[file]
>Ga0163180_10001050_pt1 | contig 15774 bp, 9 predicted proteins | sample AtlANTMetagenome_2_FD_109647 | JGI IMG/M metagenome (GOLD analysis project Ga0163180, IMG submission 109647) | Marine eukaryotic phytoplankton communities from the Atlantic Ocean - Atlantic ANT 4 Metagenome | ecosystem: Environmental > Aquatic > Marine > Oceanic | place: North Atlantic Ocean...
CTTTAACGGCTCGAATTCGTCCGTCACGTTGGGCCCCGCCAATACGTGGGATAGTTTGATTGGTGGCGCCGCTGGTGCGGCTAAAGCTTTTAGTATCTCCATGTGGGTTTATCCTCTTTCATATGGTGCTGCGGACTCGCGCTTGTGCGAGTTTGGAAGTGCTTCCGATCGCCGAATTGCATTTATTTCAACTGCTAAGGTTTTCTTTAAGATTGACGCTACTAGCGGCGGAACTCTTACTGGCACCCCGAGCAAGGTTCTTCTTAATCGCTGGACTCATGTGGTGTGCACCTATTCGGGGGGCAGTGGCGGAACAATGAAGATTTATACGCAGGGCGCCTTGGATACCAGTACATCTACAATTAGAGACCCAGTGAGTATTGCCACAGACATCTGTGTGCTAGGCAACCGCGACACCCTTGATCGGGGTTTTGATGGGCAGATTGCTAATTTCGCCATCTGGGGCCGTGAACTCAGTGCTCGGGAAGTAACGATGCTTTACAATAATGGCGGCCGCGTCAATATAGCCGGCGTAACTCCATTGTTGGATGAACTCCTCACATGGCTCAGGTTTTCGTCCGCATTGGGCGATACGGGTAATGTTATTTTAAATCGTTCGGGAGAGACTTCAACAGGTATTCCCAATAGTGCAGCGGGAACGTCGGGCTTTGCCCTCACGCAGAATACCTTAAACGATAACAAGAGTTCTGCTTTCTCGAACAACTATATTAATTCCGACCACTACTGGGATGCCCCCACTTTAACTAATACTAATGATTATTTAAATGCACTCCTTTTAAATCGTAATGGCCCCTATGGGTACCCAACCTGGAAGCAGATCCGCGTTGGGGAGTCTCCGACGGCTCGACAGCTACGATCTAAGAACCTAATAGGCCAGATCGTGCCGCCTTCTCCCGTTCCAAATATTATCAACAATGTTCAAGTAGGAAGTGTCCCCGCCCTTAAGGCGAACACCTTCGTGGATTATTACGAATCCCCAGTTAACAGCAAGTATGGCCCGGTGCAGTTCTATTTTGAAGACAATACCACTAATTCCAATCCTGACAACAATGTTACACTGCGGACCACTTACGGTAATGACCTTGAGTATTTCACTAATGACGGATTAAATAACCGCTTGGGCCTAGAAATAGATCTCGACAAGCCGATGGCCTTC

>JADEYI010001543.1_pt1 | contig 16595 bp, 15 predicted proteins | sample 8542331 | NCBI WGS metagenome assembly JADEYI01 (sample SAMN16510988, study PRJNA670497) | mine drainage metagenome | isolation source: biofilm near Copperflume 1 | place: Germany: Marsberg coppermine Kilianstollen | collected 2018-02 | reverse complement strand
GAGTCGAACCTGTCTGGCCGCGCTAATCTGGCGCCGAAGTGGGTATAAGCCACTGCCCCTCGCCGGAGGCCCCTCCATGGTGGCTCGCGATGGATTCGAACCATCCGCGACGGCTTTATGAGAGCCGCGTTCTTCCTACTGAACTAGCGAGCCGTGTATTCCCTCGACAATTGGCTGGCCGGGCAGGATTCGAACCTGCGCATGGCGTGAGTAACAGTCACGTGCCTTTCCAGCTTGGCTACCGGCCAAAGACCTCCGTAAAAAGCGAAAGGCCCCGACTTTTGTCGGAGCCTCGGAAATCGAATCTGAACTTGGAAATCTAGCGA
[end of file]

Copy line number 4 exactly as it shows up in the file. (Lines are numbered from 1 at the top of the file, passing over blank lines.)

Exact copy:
GAGTCGAACCTGTCTGGCCGCGCTAATCTGGCGCCGAAGTGGGTATAAGCCACTGCCCCTCGCCGGAGGCCCCTCCATGGTGGCTCGCGATGGATTCGAACCATCCGCGACGGCTTTATGAGAGCCGCGTTCTTCCTACTGAACTAGCGAGCCGTGTATTCCCTCGACAATTGGCTGGCCGGGCAGGATTCGAACCTGCGCATGGCGTGAGTAACAGTCACGTGCCTTTCCAGCTTGGCTACCGGCCAAAGACCTCCGTAAAAAGCGAAAGGCCCCGACTTTTGTCGGAGCCTCGGAAATCGAATCTGAACTTGGAAATCTAGCGA